My guy is a slob

I'm a designer, but my beer-swilling, potbellied future husband doesn't seem to care about his looks.


Cary Tennis
February 8, 2003 1:36AM (UTC)

Dear Cary,

My fiancé is very comfortable with who he is: He's outgoing and a team player; he's got integrity and a sense of humor. The problem is that I wish he were a little less comfortable with who he is, so that he'd put some effort into his appearance. He's got a potbelly (he says it's genetic, but he likes his beer and salty snacks), he gnaws at his fingernails, has horrible teeth, and wears unflattering clothes. He's not handsome, but if he put some effort into his grooming, he would look fine.

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Though his lack of vanity was once refreshing, lately I've been looking at him and thinking, "You're so unattractive," then suddenly I feel very depressed. I'm a designer, so visuals are particularly important to me.

Is there any way to stop these obsessive "You're so ugly" thoughts from popping into my head? Are they a sign of cold feet? The wrong guy? Fear (of what)? Neuroses? Garden-variety superficiality? All of the above?

Designer

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Dear Designer,

I really think your fiancé needs to put some effort into his grooming. If he does not, he could be deprived of many opportunities, both social and professional, for which he is otherwise qualified. And it's going to affect you as well. If you are going to make your living as a designer, you will be working and socializing with other designers; when they see your mate, they will not like what they see. You may find yourself wanting to hide your husband the way you'd hide a painting that shows a lapse in taste. And of course you're going to feel guilty about all that, because it's all so wrong and shallow. But like it or not, people -- especially people in the visual arts -- judge you on your appearance. They'll never tell you that. They'll just quietly cross you off the list.

That would mean that because he refuses to fix a relatively simple problem, your life together will not be as good as it could be. And what's the sense in that? Why make your life worse on purpose?

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If he thinks that he is being humble and unassuming by taking no care with his appearance, he is wrong. It is not vain to try to look good. On the contrary, it is a public service, and it can be an act of great humility, because it requires you to honestly look at yourself. In fact, underneath his good-humored carelessness may be a grain of arrogance, the assumption that, for whatever reason, he doesn't have to bother with what others bother with, because he's better than the rest of us.

So I think that you owe it to yourselves to struggle over this issue. Tell him your concerns. Find out what he feels about his appearance. Do it with compassion; seek to understand; but do it. It may be that he feels he is ugly, is ashamed about it and ashamed of feeling that way, and has made a taboo of the entire subject. For some men, trying on clothes in front of a woman is creepier than any kind of sexual taboo; they'd much sooner talk about anal sex with a dildo than how they look in a sweater. But you've got to deal with this.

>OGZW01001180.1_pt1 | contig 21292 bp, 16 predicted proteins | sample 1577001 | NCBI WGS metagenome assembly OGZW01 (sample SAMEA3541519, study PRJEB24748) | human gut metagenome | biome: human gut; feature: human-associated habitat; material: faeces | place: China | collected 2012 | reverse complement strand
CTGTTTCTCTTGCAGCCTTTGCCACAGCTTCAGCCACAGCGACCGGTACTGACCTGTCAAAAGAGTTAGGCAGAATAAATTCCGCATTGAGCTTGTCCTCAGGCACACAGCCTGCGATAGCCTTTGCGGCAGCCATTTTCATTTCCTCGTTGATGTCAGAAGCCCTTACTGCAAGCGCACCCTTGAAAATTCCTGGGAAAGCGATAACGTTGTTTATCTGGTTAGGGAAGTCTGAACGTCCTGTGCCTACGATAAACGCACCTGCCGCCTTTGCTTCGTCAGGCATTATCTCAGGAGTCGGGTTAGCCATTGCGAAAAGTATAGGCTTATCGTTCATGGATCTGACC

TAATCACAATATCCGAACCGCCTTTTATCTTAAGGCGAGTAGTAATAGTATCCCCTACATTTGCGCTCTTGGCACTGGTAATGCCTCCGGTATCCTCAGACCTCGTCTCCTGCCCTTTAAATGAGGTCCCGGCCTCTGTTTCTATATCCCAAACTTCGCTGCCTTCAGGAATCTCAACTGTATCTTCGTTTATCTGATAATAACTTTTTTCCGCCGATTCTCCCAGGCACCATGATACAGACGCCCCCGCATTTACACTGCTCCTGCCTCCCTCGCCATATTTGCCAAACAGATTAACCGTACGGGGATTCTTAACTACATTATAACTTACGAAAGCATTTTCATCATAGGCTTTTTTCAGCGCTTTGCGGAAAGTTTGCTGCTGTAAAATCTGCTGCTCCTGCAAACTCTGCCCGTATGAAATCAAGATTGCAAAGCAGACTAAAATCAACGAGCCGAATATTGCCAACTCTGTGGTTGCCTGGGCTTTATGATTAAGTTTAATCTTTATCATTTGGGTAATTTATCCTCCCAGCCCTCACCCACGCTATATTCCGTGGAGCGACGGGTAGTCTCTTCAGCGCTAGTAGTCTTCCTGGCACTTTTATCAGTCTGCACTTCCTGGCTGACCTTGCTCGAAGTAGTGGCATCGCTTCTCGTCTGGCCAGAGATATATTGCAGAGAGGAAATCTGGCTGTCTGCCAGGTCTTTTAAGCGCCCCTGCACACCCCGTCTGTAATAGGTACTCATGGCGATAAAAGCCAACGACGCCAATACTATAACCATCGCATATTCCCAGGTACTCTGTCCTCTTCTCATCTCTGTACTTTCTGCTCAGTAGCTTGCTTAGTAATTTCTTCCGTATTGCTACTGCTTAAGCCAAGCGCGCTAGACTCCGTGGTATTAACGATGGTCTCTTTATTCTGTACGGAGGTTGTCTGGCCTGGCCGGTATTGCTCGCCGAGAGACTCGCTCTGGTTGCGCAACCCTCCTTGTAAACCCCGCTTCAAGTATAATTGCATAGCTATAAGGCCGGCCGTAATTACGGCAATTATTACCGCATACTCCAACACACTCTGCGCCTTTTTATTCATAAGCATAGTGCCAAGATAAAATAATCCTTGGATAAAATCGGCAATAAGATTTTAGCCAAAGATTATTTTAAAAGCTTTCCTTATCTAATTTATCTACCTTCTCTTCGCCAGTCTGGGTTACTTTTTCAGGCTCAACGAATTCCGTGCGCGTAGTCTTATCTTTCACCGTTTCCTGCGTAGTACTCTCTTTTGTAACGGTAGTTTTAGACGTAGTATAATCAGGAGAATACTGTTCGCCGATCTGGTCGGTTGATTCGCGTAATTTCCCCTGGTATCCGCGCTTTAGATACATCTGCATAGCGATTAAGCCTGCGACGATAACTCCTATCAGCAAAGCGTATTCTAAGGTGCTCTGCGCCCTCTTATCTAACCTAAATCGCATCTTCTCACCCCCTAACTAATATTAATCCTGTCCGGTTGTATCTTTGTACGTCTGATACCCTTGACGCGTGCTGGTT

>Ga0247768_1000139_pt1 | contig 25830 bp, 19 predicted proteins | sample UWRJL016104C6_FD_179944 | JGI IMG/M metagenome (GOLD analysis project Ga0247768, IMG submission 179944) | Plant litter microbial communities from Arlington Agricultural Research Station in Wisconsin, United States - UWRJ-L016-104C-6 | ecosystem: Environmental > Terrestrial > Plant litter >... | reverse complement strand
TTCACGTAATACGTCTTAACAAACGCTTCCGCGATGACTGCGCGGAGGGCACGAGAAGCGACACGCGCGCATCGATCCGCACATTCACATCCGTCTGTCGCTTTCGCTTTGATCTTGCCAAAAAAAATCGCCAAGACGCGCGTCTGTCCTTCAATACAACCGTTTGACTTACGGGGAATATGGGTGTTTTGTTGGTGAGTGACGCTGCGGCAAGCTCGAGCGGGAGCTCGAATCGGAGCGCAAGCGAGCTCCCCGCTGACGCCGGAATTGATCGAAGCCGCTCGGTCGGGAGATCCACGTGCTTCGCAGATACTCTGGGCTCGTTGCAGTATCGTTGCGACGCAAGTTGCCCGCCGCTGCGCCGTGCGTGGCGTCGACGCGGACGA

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Once you have established a beachhead of communications, you must begin the march.

I would start with the teeth, because that's a health issue as well. If you have a dentist, suggest that he schedule a visit. Insist, if you must. There is really nothing optional about dental care.

Then you have to clothe his body. If he exercised and ate right the potbelly might go away. But why not try to figure out what kind of clothes best suit him -- what colors, what styles. If he's got a beer gut, I would think dark, solid, non-contrasting colors in rich fabrics might help. Things that broaden the shoulders are good, I think -- like well-structured jackets. I would avoid tight T-shirts and any pants-and-shirt combination that ends up with a big belly spilling over the belt. That doesn't look good on deputy sheriffs or anyone else. And maybe shoes with heels, to make him a little taller.

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Talk to an expert. Men in clothing stores can be of great help. If you can get him to wear a few things that look good, he might find that he enjoys the way he looks, and over time, he might begin to take an active interest. That would be ideal. If he doesn't, well, you'll just have to do the best you can. If you spend your lives together, you will probably develop an instinctive feel for each other's aesthetics, and you will eventually look good together, and your designer friends will think, well, they may be a little offbeat, but the combination does seem to work.

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Want more advice from Cary? Read yesterday's column.

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Cary Tennis

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